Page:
Kimihiro Nozawa, the head of technology research at Oriental, was determined to reinvent the paper shredder. The project took him 15 years to complete, but eventually, Nozawa created the world’s smallest paper recycling machine.
“We were the first company in Japan to develop and produce paper shredders,” Nozawa said. “But most shredded paper is simply incinerated. Incinerating paper costs money and emits co2 in the process. I thought there must be a better way.”
The White Goat Paper Recycler takes shredded office paper and converts it into toilet rolls in just 30 minutes. Workers load shredded paper scraps in one end, press start and wait for a roll to eject from the other end.
First, the paper shreds drop into water. Then, the paper spins until it breaks down into a thin mixture. The machine spreads the liquid into a flat sheet, which is then dried. Once hardened, the machine winds the paper into toilet paper rolls.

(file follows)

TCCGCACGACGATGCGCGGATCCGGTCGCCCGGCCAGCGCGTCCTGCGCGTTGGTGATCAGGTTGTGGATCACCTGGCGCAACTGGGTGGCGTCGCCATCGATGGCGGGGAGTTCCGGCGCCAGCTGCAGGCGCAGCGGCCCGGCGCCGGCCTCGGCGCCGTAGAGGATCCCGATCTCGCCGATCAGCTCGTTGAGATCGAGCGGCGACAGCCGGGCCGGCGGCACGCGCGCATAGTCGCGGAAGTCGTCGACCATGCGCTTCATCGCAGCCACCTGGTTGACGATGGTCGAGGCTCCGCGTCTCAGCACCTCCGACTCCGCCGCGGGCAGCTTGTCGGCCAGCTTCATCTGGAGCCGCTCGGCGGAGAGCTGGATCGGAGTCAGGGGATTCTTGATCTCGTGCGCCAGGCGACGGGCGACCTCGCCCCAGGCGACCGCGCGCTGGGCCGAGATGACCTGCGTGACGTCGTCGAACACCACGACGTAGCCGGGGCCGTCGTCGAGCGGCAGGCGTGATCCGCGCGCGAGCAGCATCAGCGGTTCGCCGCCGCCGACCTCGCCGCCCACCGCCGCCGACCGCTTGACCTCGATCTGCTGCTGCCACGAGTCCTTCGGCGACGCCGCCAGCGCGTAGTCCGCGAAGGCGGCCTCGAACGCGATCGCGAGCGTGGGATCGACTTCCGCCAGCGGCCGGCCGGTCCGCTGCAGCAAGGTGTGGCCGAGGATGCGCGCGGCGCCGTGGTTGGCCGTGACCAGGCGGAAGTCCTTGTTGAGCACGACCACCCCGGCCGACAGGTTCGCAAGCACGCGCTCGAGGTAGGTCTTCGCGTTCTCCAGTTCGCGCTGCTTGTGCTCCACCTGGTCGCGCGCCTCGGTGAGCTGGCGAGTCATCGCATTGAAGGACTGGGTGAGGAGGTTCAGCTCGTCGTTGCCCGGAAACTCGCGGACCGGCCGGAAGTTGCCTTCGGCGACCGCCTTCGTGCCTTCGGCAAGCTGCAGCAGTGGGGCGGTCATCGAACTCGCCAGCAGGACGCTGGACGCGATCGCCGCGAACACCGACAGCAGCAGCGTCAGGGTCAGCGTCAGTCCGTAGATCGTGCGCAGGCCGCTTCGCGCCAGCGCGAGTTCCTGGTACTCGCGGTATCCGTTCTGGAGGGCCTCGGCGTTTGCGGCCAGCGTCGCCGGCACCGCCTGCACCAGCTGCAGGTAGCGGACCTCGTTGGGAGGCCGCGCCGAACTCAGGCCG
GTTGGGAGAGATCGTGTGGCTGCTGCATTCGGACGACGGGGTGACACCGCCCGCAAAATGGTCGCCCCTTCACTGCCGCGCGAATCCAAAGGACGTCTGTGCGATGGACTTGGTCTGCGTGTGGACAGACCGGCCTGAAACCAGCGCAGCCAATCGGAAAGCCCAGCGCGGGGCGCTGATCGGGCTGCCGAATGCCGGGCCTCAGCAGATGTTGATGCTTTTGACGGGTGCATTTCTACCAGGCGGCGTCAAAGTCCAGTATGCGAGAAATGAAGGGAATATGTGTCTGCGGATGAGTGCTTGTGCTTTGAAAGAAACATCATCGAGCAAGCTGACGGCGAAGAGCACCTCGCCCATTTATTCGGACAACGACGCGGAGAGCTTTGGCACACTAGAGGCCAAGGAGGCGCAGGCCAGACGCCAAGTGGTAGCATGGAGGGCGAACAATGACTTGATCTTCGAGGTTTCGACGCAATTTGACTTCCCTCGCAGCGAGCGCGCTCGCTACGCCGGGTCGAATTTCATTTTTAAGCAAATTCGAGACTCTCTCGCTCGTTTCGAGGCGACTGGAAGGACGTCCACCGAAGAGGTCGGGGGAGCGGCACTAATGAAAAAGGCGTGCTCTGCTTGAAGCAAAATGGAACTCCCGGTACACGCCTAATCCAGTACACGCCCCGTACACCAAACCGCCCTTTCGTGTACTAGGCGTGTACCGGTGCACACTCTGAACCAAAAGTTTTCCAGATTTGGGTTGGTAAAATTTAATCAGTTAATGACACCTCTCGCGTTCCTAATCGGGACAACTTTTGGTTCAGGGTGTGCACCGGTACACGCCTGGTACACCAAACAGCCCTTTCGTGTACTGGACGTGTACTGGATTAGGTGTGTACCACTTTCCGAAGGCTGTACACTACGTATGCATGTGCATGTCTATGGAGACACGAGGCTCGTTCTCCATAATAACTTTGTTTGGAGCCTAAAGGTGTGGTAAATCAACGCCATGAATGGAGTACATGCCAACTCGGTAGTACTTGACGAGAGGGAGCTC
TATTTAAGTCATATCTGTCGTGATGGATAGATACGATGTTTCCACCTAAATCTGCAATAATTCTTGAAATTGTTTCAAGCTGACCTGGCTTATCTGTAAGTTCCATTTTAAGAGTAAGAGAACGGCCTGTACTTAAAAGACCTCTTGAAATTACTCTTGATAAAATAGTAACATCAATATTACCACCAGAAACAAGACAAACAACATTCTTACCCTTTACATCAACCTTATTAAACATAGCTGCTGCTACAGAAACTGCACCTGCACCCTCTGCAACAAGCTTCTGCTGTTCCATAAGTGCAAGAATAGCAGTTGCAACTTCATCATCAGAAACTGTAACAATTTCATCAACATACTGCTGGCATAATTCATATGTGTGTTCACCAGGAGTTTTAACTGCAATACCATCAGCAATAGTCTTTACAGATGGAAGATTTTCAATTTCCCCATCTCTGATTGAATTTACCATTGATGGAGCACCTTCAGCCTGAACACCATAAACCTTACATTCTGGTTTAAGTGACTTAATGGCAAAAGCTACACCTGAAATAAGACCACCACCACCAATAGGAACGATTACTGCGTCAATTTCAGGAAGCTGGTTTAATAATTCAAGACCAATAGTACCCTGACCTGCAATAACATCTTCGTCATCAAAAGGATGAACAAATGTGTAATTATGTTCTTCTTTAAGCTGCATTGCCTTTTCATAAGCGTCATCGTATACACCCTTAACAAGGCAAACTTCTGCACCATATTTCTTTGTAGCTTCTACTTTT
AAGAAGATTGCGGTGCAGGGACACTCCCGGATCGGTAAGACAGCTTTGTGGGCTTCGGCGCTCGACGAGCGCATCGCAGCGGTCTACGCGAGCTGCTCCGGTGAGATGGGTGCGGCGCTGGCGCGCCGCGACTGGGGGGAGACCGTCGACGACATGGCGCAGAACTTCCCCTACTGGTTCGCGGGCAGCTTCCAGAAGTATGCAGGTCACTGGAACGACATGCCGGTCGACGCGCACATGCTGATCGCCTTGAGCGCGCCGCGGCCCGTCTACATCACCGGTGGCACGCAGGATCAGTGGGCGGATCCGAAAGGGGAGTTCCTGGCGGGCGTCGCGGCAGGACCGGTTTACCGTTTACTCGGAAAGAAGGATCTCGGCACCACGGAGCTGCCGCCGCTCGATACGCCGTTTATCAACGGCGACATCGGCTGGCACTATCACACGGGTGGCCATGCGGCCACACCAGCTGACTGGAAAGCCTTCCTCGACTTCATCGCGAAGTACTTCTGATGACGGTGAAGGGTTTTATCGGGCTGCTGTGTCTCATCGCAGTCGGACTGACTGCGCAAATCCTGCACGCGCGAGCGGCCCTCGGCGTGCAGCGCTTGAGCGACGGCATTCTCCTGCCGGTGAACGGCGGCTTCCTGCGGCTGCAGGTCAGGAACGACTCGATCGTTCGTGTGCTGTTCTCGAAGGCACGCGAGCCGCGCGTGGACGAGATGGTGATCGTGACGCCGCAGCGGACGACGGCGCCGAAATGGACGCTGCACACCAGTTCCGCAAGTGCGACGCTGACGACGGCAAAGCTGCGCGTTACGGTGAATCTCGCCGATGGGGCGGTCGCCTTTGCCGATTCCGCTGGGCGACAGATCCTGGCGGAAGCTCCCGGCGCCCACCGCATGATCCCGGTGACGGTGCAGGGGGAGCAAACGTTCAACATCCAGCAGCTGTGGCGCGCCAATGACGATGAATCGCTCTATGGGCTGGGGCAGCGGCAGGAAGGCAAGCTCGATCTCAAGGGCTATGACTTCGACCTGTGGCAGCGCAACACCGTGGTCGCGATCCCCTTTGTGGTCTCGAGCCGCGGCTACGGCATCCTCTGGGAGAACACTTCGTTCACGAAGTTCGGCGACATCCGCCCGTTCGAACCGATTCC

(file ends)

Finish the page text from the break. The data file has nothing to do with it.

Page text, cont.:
Nozawa developed the prototype of the recycler using a washing machine. He even perfected the ratio of water to liquid and the duration cycle with the household equipment. At first, the recycler made regular paper but Nozawa was determined to make it thinner to create toilet tissue.
A significant hurdle was keeping the machine small. The first blueprint was a discouraging 20 meters long. Things took a turn for the better when Nozawa collaborated with a professor at Gunma University.
Professor Kikuoa Nezu provided insight to adjust the proportion of water and paper, so Nozawa was then able to simplify the papermaking process. To shrink the size of the machine, he eliminated bleaching and recirculated the water.
Today, the small paper recycler only requires shredded paper, water and 100 volts of electricity.
“People told me that I was crazy. That it wouldn’t work,” Nozawa said. “But I pulled it off.”
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